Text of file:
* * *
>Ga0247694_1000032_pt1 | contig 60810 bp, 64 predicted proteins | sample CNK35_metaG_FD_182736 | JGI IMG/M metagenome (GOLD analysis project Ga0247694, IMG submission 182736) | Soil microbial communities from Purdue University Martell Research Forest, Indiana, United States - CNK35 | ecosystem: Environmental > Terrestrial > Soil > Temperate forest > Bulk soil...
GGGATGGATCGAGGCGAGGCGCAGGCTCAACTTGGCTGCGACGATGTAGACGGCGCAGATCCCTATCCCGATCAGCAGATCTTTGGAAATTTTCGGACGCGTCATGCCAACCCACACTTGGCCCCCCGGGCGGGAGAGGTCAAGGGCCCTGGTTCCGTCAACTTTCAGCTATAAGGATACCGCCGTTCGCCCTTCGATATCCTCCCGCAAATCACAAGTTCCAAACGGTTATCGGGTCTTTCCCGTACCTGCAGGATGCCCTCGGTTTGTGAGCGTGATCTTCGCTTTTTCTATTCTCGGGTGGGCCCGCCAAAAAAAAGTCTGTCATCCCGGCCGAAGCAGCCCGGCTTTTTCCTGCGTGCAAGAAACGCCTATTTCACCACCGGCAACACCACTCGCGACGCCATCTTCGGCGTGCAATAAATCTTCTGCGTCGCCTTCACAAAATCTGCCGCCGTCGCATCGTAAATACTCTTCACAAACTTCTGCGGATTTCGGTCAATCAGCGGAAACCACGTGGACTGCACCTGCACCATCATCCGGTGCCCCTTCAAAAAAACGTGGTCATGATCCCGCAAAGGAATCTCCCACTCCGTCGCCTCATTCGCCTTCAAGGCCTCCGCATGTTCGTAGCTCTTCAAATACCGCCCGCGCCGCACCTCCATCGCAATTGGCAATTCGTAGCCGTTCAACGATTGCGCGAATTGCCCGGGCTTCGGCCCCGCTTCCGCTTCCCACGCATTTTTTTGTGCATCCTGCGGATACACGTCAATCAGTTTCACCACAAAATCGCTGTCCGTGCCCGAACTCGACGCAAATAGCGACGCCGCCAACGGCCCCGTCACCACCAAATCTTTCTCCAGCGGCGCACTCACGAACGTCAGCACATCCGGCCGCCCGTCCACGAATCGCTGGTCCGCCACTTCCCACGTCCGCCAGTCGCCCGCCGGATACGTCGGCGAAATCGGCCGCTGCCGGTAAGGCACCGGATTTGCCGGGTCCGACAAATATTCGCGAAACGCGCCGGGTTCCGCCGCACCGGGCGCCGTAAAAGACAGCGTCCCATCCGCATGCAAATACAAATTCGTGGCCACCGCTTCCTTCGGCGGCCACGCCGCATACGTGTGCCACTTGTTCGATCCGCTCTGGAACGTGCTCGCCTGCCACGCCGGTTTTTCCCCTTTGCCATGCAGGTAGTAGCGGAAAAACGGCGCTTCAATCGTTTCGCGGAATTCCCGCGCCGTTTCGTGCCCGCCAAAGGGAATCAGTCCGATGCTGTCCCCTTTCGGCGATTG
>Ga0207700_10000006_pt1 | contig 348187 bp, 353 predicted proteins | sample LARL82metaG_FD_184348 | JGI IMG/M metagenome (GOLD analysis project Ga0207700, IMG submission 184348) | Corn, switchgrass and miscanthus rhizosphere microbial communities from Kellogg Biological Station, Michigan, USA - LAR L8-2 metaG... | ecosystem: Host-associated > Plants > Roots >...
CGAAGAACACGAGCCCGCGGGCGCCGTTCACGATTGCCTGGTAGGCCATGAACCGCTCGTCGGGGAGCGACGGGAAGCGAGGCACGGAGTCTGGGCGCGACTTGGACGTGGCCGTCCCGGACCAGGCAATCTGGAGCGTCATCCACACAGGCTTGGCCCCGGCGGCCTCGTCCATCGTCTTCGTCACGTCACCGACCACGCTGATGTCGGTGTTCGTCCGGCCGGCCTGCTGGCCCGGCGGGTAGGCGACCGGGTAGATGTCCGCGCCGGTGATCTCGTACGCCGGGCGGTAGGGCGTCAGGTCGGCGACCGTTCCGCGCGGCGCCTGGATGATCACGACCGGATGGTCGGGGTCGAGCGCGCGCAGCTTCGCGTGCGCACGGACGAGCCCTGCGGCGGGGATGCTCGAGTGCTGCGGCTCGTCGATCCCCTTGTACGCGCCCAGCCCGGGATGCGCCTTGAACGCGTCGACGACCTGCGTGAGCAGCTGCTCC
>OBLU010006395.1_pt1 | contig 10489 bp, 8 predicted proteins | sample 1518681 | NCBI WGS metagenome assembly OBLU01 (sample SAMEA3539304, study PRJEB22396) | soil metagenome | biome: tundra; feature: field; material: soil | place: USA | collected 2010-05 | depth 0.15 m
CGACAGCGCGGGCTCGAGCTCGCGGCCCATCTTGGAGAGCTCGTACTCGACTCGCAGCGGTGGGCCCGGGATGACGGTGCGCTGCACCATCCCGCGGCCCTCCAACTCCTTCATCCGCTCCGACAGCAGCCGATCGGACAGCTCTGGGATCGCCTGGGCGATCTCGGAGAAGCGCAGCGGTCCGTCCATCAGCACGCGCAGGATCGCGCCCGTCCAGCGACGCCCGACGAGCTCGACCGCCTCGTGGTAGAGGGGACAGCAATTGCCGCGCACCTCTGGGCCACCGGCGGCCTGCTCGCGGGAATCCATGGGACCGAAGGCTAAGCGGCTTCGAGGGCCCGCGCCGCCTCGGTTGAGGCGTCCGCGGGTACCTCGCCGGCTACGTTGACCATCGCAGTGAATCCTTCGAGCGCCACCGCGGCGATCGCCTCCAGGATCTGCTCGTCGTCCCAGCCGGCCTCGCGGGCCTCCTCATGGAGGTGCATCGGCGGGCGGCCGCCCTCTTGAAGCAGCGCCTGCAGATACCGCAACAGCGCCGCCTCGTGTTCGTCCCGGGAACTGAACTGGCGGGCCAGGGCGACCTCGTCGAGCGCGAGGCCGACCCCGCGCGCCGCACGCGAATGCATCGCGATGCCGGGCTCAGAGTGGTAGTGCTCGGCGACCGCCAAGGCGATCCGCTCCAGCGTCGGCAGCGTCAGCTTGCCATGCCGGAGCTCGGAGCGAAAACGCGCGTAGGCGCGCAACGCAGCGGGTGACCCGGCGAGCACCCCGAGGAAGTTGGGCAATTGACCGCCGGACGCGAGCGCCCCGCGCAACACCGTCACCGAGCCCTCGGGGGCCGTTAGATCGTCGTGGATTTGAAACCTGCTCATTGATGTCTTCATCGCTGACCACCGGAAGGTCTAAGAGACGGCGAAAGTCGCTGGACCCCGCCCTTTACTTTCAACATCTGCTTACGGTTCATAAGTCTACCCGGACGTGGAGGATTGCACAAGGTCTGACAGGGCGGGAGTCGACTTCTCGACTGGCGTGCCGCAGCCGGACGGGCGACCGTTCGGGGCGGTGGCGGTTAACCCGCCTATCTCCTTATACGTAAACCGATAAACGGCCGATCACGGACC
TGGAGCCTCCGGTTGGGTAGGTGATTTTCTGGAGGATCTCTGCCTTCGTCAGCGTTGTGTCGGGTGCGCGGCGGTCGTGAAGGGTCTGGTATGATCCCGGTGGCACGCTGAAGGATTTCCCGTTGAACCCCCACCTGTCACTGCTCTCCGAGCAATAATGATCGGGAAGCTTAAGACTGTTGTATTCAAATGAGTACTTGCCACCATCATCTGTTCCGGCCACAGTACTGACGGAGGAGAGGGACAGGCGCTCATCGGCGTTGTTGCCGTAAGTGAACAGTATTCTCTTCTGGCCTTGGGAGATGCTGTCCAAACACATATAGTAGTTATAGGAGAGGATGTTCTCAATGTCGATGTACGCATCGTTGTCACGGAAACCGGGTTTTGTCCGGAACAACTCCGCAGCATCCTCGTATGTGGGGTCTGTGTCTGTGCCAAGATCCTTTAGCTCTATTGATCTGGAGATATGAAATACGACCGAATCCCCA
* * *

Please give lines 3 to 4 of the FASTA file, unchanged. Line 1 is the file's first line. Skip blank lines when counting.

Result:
>Ga0207700_10000006_pt1 | contig 348187 bp, 353 predicted proteins | sample LARL82metaG_FD_184348 | JGI IMG/M metagenome (GOLD analysis project Ga0207700, IMG submission 184348) | Corn, switchgrass and miscanthus rhizosphere microbial communities from Kellogg Biological Station, Michigan, USA - LAR L8-2 metaG... | ecosystem: Host-associated > Plants > Roots >...
CGAAGAACACGAGCCCGCGGGCGCCGTTCACGATTGCCTGGTAGGCCATGAACCGCTCGTCGGGGAGCGACGGGAAGCGAGGCACGGAGTCTGGGCGCGACTTGGACGTGGCCGTCCCGGACCAGGCAATCTGGAGCGTCATCCACACAGGCTTGGCCCCGGCGGCCTCGTCCATCGTCTTCGTCACGTCACCGACCACGCTGATGTCGGTGTTCGTCCGGCCGGCCTGCTGGCCCGGCGGGTAGGCGACCGGGTAGATGTCCGCGCCGGTGATCTCGTACGCCGGGCGGTAGGGCGTCAGGTCGGCGACCGTTCCGCGCGGCGCCTGGATGATCACGACCGGATGGTCGGGGTCGAGCGCGCGCAGCTTCGCGTGCGCACGGACGAGCCCTGCGGCGGGGATGCTCGAGTGCTGCGGCTCGTCGATCCCCTTGTACGCGCCCAGCCCGGGATGCGCCTTGAACGCGTCGACGACCTGCGTGAGCAGCTGCTCC